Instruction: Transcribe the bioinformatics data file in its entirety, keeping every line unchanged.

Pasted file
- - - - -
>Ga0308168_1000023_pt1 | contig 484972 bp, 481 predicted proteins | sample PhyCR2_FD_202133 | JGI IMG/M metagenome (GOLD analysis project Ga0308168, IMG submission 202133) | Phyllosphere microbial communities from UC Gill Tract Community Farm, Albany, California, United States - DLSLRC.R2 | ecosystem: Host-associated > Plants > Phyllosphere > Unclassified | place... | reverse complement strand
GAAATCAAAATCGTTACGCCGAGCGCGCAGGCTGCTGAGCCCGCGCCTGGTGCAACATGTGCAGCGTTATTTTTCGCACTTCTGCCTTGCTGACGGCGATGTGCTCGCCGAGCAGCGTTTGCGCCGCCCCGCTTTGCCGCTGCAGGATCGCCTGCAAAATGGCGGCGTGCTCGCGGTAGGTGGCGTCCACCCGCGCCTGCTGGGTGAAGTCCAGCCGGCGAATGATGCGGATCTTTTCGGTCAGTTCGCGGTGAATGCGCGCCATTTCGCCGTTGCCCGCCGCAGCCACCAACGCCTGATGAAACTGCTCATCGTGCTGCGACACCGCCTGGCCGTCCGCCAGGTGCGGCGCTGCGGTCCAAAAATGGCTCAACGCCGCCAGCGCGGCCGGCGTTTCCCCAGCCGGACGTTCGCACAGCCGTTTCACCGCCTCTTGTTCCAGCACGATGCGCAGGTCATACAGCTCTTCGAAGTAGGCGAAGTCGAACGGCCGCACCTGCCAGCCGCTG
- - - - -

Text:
>Ga0308168_1000023_pt1 | contig 484972 bp, 481 predicted proteins | sample PhyCR2_FD_202133 | JGI IMG/M metagenome (GOLD analysis project Ga0308168, IMG submission 202133) | Phyllosphere microbial communities from UC Gill Tract Community Farm, Albany, California, United States - DLSLRC.R2 | ecosystem: Host-associated > Plants > Phyllosphere > Unclassified | place... | reverse complement strand
GAAATCAAAATCGTTACGCCGAGCGCGCAGGCTGCTGAGCCCGCGCCTGGTGCAACATGTGCAGCGTTATTTTTCGCACTTCTGCCTTGCTGACGGCGATGTGCTCGCCGAGCAGCGTTTGCGCCGCCCCGCTTTGCCGCTGCAGGATCGCCTGCAAAATGGCGGCGTGCTCGCGGTAGGTGGCGTCCACCCGCGCCTGCTGGGTGAAGTCCAGCCGGCGAATGATGCGGATCTTTTCGGTCAGTTCGCGGTGAATGCGCGCCATTTCGCCGTTGCCCGCCGCAGCCACCAACGCCTGATGAAACTGCTCATCGTGCTGCGACACCGCCTGGCCGTCCGCCAGGTGCGGCGCTGCGGTCCAAAAATGGCTCAACGCCGCCAGCGCGGCCGGCGTTTCCCCAGCCGGACGTTCGCACAGCCGTTTCACCGCCTCTTGTTCCAGCACGATGCGCAGGTCATACAGCTCTTCGAAGTAGGCGAAGTCGAACGGCCGCACCTGCCAGCCGCTG